Crypto gets insider trading charge for the first time ever

OpenSea is the largest NFT marketplace in the world.
Illustration: Konstantin Sergeyev

The world of NFTs that exploded last year amid pandemic-induced cryptomania reached a funny new milestone today: its first charge of misconduct.

On Wednesday, the Department of Justice prosecuted Nathaniel Chastain, a former Harvard poetry student and wrong leaf pranksters, with a single charge of fraud and money laundering to allegedly control the crypto markets by buying 45 NFTs and then reselling them shortly after for at least double the money – and sometimes five times more, according to the indictment. He was arrested this morning in New York and risks up to 40 years in prison for allegedly abusing his position at OpenSea, the Andreessen Horowitz-backed platform for buying and selling so-called non-fungible tokens.

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The whole nature of the pattern is very special to the crypto world last summer. For those who have learned to disconnect when someone says the word “blockchain”, NFTs are digital assets that cannot be copied over and over again, giving the proprietor ownership rights – often to an image or original work of art. At the time of Chastain’s alleged profits, cryptocurrencies were on the verge of peaking in sales, driven by the popularity of cartoon-like doodle collections and now include the famous Bored Ape Yacht Club. Some are worth millions. The problem with NFTs was that their value, like many other types of art, was largely due to their speed, with most of them being functionally worthless.

Chestnut was not created by NFT. He was a passionate person who adopted his personality blue-haired pirate Avatar Twitter NFT online. More importantly, though, he was product manager for OpenSea and was especially responsible for overseeing the website of the famous NFT Marketplace. In this work, he chose the NFTs that would be displayed on the website and which would consequently get the most audience. “Chastain also knew that the value of an NFT generally increased after it became a featured NFT,” according to the indictment. What Chastain reportedly did, from June to September last year, was create anonymous digital wallets, buy NFTs before coming to the website – at a time when they would be cheaper – and then resell them shortly after with a nice profit. . Certain NFTs described in the indictment will now become his purchase history.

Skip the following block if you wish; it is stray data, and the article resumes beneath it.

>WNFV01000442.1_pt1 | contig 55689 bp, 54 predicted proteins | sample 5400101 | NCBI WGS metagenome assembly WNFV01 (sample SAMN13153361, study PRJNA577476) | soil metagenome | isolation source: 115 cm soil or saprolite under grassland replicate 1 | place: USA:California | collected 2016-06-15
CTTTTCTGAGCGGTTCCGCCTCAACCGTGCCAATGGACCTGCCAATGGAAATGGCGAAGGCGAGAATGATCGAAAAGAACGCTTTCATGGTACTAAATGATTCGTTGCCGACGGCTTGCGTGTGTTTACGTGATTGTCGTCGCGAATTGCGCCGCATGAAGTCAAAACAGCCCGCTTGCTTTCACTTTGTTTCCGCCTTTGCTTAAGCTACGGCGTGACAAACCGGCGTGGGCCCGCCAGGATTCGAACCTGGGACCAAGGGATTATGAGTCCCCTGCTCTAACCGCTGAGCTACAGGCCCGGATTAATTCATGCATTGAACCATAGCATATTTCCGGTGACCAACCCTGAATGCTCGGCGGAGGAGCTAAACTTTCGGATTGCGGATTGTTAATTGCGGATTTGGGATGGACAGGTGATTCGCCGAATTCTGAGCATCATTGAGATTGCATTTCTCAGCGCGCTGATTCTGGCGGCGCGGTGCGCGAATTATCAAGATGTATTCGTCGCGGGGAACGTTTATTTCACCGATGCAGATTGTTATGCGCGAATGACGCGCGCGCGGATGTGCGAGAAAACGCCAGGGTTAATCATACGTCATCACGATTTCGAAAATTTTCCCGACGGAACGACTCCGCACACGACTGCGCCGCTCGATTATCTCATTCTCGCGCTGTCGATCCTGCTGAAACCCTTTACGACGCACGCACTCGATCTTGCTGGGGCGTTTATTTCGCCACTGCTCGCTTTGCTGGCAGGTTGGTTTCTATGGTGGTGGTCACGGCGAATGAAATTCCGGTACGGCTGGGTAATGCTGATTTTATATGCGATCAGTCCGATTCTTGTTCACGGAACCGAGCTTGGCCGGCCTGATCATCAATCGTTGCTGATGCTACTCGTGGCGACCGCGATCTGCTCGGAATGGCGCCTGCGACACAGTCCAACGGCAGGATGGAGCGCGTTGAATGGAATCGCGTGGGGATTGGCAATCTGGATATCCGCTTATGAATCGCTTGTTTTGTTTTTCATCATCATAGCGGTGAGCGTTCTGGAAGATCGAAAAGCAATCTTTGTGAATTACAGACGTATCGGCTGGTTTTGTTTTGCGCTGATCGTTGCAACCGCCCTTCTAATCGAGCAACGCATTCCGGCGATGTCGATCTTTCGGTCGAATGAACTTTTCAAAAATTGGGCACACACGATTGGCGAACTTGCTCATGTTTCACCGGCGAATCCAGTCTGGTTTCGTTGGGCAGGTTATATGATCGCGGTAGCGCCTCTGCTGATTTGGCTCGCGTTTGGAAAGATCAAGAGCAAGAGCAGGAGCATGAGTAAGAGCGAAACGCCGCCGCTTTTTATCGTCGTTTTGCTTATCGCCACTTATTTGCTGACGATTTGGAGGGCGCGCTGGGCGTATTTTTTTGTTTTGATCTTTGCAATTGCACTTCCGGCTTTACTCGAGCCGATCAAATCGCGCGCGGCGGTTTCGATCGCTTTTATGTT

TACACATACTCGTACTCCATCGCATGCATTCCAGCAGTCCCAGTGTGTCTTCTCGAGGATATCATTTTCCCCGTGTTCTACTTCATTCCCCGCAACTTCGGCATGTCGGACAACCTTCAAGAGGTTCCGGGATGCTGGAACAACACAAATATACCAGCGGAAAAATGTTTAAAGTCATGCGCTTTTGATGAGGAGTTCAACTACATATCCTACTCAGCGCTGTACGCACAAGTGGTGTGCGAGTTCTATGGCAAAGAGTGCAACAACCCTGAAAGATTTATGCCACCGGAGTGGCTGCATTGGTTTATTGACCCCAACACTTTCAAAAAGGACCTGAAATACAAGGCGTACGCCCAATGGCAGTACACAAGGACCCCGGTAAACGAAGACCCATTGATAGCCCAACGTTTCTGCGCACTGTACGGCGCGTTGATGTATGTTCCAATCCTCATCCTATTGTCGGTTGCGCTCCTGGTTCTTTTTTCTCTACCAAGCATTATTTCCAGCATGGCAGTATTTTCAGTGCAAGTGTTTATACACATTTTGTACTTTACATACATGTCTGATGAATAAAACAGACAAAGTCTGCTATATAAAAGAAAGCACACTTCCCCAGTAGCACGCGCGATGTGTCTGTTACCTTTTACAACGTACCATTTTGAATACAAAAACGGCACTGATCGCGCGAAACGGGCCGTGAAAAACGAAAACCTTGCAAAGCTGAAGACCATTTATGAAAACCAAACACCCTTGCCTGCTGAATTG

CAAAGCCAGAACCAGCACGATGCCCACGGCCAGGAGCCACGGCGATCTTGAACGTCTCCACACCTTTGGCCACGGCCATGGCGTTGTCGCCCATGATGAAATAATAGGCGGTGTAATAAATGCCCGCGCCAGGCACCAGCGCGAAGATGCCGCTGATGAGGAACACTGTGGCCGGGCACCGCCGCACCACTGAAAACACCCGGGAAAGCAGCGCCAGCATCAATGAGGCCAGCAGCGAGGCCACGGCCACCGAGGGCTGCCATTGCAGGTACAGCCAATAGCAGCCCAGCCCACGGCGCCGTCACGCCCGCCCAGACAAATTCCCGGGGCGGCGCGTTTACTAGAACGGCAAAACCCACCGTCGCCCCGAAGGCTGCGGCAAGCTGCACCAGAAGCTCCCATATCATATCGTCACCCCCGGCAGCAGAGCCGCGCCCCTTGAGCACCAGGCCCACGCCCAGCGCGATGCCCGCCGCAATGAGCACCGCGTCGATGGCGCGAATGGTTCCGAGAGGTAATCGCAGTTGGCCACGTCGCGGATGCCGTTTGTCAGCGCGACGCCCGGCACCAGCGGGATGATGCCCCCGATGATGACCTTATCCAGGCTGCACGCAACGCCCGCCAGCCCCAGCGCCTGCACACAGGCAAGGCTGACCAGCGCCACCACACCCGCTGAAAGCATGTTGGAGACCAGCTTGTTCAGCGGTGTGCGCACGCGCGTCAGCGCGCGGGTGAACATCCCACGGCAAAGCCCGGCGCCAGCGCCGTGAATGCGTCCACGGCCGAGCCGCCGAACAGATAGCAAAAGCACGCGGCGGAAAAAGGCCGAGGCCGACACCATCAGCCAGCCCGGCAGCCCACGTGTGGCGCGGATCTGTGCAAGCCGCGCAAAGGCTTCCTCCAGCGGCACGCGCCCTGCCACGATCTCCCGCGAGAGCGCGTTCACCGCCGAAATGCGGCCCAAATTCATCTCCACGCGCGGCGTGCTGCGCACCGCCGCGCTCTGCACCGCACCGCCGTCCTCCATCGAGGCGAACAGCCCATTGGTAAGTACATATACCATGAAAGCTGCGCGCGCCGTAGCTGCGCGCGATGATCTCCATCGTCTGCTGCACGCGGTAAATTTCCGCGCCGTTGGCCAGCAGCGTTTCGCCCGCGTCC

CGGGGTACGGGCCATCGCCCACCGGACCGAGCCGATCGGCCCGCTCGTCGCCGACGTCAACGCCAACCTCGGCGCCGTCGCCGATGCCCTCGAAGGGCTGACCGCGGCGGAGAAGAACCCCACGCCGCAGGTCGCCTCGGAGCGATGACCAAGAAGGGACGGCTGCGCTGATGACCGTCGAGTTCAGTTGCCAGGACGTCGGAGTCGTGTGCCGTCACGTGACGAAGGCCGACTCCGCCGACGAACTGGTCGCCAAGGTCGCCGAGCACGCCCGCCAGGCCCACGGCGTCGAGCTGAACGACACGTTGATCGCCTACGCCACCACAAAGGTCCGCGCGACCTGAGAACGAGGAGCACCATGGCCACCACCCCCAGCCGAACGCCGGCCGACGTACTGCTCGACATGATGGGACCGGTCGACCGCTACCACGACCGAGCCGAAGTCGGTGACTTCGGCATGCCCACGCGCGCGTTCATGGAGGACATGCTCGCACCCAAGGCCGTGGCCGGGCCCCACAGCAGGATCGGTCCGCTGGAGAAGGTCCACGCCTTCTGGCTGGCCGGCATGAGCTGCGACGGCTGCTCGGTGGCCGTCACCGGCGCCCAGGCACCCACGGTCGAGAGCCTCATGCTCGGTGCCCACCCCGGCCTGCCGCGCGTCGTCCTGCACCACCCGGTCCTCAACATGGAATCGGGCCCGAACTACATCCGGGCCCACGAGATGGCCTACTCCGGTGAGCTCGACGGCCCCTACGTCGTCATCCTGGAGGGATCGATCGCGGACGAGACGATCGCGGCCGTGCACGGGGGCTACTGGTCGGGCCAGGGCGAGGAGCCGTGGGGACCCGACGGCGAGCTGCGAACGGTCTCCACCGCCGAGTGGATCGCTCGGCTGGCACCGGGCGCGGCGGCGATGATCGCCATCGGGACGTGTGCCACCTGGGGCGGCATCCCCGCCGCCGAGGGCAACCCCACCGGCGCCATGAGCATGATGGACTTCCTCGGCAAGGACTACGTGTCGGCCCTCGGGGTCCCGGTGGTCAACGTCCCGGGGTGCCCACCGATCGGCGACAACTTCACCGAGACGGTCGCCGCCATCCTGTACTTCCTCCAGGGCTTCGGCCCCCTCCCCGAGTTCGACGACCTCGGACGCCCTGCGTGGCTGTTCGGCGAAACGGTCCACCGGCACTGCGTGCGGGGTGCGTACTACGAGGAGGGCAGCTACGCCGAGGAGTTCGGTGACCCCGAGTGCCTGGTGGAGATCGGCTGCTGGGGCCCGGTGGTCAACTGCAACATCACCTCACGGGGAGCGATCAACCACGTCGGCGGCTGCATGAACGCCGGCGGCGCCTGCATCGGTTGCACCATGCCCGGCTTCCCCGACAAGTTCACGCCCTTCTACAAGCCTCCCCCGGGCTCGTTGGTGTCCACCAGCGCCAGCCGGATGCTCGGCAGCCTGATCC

It was all discovered in September last year by a crypto-personality walking past 0xZuwu on Twitter. The NFT investor was able to track sales back to Chastain and put everything online. Soon, Chastain lost his job, and OpenSea confirmed that the secret buying and selling before the marketing campaign on the website had taken place. Chastain never responded to the comments, and his Twitter page became silent.

After the Justice Department filed the indictment, crypto-Twitter was excited by the prospect that they might have to play by the same rules as the rest of the world. The Ministry of Justice claims that its knowledge of what should be traded and when is considered confidential information and that trading in this knowledge is an abuse of market integrity. For years, the industry has been able to change the shape around new fashion as federal regulators continue to define basic definitions of cryptocurrencies and whether digital assets should be regulated as stock or commodity markets. But it may be coming to an end. It’s been a tough year for the industry, with bizarre rappers accused of money laundering and people losing their life savings in spectacular meltdowns. Chastain risks being the face of a new frontier in crypto fraud.

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